Gulf News analysed currencies like the British Pound and the Euro to see if a money transfer now is a win or a wait-it-out situation. Image Credit: Shutterstock


Against the UAE dirham, the British pound and the Euro are expected to weaken slightly in the coming weeks from its present levels. Here's how you can take advantage of these upcoming rates when remitting money to the UK or anywhere in Europe.

Dubai: Thinking of sending some cash to the UK or anywhere in Europe? Hold on to your dirhams! Just like booking a flight, timing your money transfer can save you some serious money.

The first step is figuring out if the currency in the country you are remitting to is going to rise or fall in value soon? This can make a big difference in how much money your friends or families end up receiving after you send.

Gulf News analysed currencies like the British Pound and the Euro to see if a money transfer now is a win or a wait-it-out situation. While these currencies are less prone to fluctuations than some South Asian ones (think Indian Rupee, Pakistani Rupee, and Philippine Peso), even small changes can add up to big savings when you're sending a hefty chunk of change.

Weakening currency? Wait for the drop! If your home country's currency is taking a tumble, sit tight! The exchange rate will get better as it weakens, so you can send more money later.

Currency on the rise? Send now and save! On the flip side, if your home turf's currency is getting stronger, don't delay! The exchange rate will only go up, so remitting now saves you money in the long run.

British pound to get stronger or weaker?

“The British pound (GBP) or Sterling’s exchange rate has been getting steadier since the year began, which would have steadily discouraged remittances and overseas transactions,” explained Amit Trivedi, UAE-based forex analyst and trader.

“However, the pound to US dollar exchange rate has been closer to the bottom-end of the historical trading range, which caused it to drop in value against UAE dirham as well. As it was flagged that rate cuts can't be ruled out in the UK with inflation easing, and more so after the European Central Bank (ECB) cut rates on Thursday, the pound will likely stay remittance-friendly in the coming weeks.”

However, analysts are widely flagging that the pound will find less room to fall in value against the US dollar, as the dollar is seen largely unchanged now with the US central bank signalling lesser rate cuts in 2024. “So, the pound, now at 0.78 against the dollar, can drop in value to 0.80 levels soon,” added Trivedi.

“Similarly, against the UAE dirham, the pound value is seen weakening slightly from its current level of 0.21, which implies that remittance plans will likely stay in place or get postponed to when the value drops, and you get more value for your dirhams when remitting overseas.”

What does a weak pound mean for you?
While the weakness of the pound isn’t new, the current levels are still favourable to those looking to remit. But what else does such currency weakness mean for your money?

“Because of sterling’s fall against the dollar, now might not be the best time to invest the reduced pound in shares or global stocks for UK investors, which are mostly dealt in the now-strong US dollar,” noted Brody Dunn, an investment advisor at a global wealth management firm located in Abu Dhabi.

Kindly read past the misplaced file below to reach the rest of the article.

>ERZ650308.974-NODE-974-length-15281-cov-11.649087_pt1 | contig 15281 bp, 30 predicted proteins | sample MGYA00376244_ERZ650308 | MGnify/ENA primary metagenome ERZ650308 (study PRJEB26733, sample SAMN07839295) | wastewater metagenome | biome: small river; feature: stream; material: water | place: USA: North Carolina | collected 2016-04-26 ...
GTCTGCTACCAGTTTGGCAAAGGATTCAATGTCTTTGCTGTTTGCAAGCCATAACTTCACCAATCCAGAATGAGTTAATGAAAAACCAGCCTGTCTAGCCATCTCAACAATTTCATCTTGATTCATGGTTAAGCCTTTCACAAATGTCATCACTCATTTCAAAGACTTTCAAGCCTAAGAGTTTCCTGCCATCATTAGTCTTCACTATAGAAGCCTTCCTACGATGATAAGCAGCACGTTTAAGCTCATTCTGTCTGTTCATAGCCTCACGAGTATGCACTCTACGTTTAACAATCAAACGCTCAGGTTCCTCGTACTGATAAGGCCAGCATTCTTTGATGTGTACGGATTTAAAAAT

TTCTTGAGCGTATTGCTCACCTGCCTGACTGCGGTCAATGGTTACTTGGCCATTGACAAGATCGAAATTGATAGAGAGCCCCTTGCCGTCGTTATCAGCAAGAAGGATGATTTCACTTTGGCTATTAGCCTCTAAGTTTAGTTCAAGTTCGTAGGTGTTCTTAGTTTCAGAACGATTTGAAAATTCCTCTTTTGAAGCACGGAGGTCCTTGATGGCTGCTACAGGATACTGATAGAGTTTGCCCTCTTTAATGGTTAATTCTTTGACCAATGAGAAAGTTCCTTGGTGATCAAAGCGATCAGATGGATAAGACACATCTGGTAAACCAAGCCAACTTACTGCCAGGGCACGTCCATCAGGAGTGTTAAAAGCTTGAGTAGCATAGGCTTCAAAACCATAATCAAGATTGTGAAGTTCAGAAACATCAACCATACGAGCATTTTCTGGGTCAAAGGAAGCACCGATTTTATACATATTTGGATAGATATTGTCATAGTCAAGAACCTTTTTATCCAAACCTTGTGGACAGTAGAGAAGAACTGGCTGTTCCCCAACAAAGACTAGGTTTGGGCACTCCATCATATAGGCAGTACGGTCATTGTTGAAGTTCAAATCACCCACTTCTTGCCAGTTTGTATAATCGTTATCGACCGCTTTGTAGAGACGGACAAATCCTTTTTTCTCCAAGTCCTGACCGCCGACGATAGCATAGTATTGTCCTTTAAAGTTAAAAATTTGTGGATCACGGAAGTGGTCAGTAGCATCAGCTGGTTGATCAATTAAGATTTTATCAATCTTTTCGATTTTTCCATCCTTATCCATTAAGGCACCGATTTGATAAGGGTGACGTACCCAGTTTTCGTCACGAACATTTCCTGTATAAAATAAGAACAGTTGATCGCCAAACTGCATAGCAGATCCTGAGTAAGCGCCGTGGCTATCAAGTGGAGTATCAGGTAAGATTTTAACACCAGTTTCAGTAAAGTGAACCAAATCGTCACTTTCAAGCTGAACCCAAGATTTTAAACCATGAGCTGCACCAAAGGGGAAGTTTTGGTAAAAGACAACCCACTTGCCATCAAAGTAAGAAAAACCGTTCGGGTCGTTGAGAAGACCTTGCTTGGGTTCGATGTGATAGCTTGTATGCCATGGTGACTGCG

“But those with savings in the UK might finally have something to smile about as cash deposits are finally beginning to pick up, albeit still well below the rate of inflation. As the central bank is yet to indicate whether or not the economic growth is still in a state of limbo, only time will give clarity on forex rates.”

How a slightly weaker euro can affect you

Against the US Dollar, the euro exchange rate has dropped in value against the US Dollar since the start of the year, but steadied last month in the run up to the European Central Bank’s meeting yesterday, explained Dunn. It is at 0.92 versus the US dollar currently.

“The decline of the euro at the start of this year has encouraged people to remit overseas. The euro’s fortunes are not looking to change drastically this month against the US Dollar, as the US won’t be cutting rates as fast as Europe, because of which remittance rates will continue to stay favourable,” added Trivedi.

However, analysts also widely expect the weakness in the euro exchange rate to be limited against the US dollar, particularly as ECB have decided to cut rates. “ECB cutting interest rates sooner than the US Fed will widen the interest rate gap between the US and the Eurozone, putting downward pressure on the Euro against the US dollar,” Trivedi added, which is in line with the recent forecasts from top lender JP Morgan as well.

“In other words, the Euro will stay lower in value, which is being reflected against the UAE Dirham as well. What this means to expats is that it is cost effective to remit now and take advantage of the current rates.”

Bottom line?

“If you concern yourself with exchange rates when you’re about to head off abroad on holiday, know that changes to the currency’s value have wider ramifications beyond the price you’ll pay overseas,” said Anil Pillai, a UAE-based banking analyst specialised in forex payments.

“When it comes to remitting the euro or the British pound in June, trends are not expected to reverse anytime soon, so it would mean that it would be comparatively cost-effective to remit more soon. So, it does brighten the remittance prospects for expats.”